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Inside Politics

Politics and lack thereof at NYU

By Kate Meyer
Special to CNN

Student correspondent Kate Meyer stands near an NYU symbol -- Washington Square Arch in Greenwich Village.

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Campus Vibe
New York University
America Votes 2004
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Editor's note: Campus Vibe is a weekly feature that provides student perspectives on the 2004 election from selected colleges across the United States. This week's contributor is Kate Meyer, the news editor at Washington Square News, the student newspaper at New York University. The views expressed in this article are not necessarily those of CNN, its affiliates or New York University.

NEW YORK (CNN) When New York University freshman Nick Rizzo got on the bus heading for New Hampshire to campaign for former Vermont Gov. Howard Dean last week, he had big plans for what he hoped would be a historic weekend.

"I want to be able to tell my kids, 'I was there when Dean won New Hampshire,'" Rizzo said. Dean ultimately came in second in New Hampshire.

But he also admitted, "Were I to characterize the one student group on campus that is strongest it would be John Kerry's."

Rizzo was just one of hundreds of New Yorkers who trudged up to New Hampshire to stump for their favorite candidates before Tuesday's primary.

Bearing below-freezing temperatures and knocking on doors, Rizzo said he felt his efforts were necessary as Dean's place in the polls continued to slip following the Iowa caucuses.

"I think Howard Dean is the right guy," he said. "And I think he has been true to the grassroots and true to the people of America. I think it's time that his supporters came back and did something for him now that he's in the lurch."

Shawna Meechan, a sophomore in NYU's College of Arts and Science and the student coordinator for New York state's campaign for Sen. John Kerry of Massachusetts, made the trip up to New Hampshire last weekend for her fourth time.

"It was the most ridiculous thing I've ever done," Meechan said. "It was so cold, but I think it was really successful. I think we got a lot of work done."

Sophomore Elspeth Benoit, who hails from New Hampshire and sent her absentee ballot in for Dean, is no stranger to the kind of campaigning Meechan and others were doing last weekend. But she associates that kind of political interest and activism with New Hampshire, not NYU.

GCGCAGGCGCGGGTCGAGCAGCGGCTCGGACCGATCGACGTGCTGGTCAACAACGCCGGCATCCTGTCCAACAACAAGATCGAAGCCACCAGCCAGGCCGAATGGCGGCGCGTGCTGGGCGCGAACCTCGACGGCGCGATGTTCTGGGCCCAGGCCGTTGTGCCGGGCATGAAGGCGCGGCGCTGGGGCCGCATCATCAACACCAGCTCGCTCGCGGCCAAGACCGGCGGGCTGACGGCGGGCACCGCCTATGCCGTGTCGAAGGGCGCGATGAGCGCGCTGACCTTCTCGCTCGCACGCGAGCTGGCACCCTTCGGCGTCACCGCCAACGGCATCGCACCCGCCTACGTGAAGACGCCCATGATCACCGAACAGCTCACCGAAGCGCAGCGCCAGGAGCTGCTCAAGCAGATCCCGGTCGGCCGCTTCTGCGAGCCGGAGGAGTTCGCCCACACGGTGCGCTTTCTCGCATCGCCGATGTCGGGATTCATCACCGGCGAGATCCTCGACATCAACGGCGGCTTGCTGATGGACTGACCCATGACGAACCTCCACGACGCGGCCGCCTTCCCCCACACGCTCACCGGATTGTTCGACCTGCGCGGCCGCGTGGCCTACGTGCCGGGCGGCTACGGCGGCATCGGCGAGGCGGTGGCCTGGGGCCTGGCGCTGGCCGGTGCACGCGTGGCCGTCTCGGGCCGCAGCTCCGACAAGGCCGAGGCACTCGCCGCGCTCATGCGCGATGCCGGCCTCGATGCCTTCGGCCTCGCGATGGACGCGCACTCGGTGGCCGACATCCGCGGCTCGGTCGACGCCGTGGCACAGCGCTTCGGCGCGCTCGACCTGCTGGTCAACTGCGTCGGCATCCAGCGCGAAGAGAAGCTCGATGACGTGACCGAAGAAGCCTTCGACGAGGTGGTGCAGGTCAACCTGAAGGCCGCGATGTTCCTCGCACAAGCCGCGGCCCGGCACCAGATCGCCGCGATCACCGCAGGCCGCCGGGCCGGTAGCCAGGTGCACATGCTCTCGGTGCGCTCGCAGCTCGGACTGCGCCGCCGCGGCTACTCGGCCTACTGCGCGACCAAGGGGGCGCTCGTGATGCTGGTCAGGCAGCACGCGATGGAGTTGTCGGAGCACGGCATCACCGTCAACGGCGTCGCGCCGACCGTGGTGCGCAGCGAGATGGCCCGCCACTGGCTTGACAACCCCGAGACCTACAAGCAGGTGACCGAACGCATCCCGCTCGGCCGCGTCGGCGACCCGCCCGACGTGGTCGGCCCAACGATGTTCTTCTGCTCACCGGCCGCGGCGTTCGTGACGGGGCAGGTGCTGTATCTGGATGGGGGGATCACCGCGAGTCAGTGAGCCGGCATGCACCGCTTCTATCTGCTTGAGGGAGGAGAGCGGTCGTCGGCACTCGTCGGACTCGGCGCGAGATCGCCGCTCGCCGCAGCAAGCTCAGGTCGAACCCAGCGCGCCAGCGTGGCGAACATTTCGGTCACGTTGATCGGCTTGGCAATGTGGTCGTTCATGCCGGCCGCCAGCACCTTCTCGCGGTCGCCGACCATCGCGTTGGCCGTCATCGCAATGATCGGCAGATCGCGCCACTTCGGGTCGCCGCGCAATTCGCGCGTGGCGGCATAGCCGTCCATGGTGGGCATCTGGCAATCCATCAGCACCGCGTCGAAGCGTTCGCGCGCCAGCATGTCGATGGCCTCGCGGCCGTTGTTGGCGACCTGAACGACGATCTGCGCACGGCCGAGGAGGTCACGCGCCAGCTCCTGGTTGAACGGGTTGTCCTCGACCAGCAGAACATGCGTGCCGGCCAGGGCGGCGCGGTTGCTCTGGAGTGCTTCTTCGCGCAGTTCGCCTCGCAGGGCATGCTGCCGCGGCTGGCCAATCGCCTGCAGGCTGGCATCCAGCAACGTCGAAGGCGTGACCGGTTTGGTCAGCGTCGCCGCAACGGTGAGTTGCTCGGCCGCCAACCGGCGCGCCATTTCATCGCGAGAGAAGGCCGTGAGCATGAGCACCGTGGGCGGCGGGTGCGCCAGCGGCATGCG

"At home obviously, we get phone calls every day," Benoit said. "You're bombarded on a daily basis. But [at NYU] I haven't really seen anything unless I turn on the news and find out what's going on."

In the midst of a bustling metropolis and without a conventional campus to call its own, NYU lends itself to all kinds of apathy, political apathy being no exception.

"[NYU is] a lot more apathetic in terms of politics," Benoit said. "I mean, I feel like when certain issues come up everyone seems to want to rally behind a cause, but in terms of being committed to a candidate, you don't really see it so much."

One of these "certain issues," the war in Iraq, yielded large-scale protests in New York City last year, many spearheaded by NYU students, including a walk-out in November 2002 in which more than 2,000 NYU students skipped class to voice their dissent.

"The students who marched against the war, or who march for other things, are by and large not the students who get internships or volunteer for presidential candidates," said Michael Phillips, president of NYU College Democrats.

"The issue activists march. The electoral activists are talking to other students, they are working at campaign headquarters, and they are making trips to New Hampshire and Iowa and beyond."

Apathetic majority

But whether they are the 2,000 students who skipped class or the more than 50 NYU students who campaigned in New Hampshire last weekend, those who are politically active apparently comprise only a tiny fraction of the school's 50,000-plus enrollment. The rest of the campus is less enthusiastic.

"I'm not so interested in politics," said Il-Young Ryu, a second-year graduate student in NYU's School of Education. "Maybe because I'm not interested in it, I feel like [NYU] is not really active."

Many students said they had not seen active campaign groups on campus -- Rizzo acknowledged that he himself was focusing on campaigning outside the university for now.

But Phillips said that come March, when the New York primary is held, NYU student groups will pounce on the opportunity to lobby on campus for their candidates.

"On campus, the students for the various candidates go where the action is, and trust me, they will come home to fight for NYU when New York is a primary battleground," Phillips said.

Despite a seemingly apathetic majority, most students agree that NYU has a liberal campus, due in part to its location.

"I think it's college, so kids are definitely liberal, so there's definitely more of a presence of liberal points of view," said senior William Morgan. "It's New York and it's more of a liberal place. One of my buddies went to Princeton [University] and the campus was hard-core conservative."

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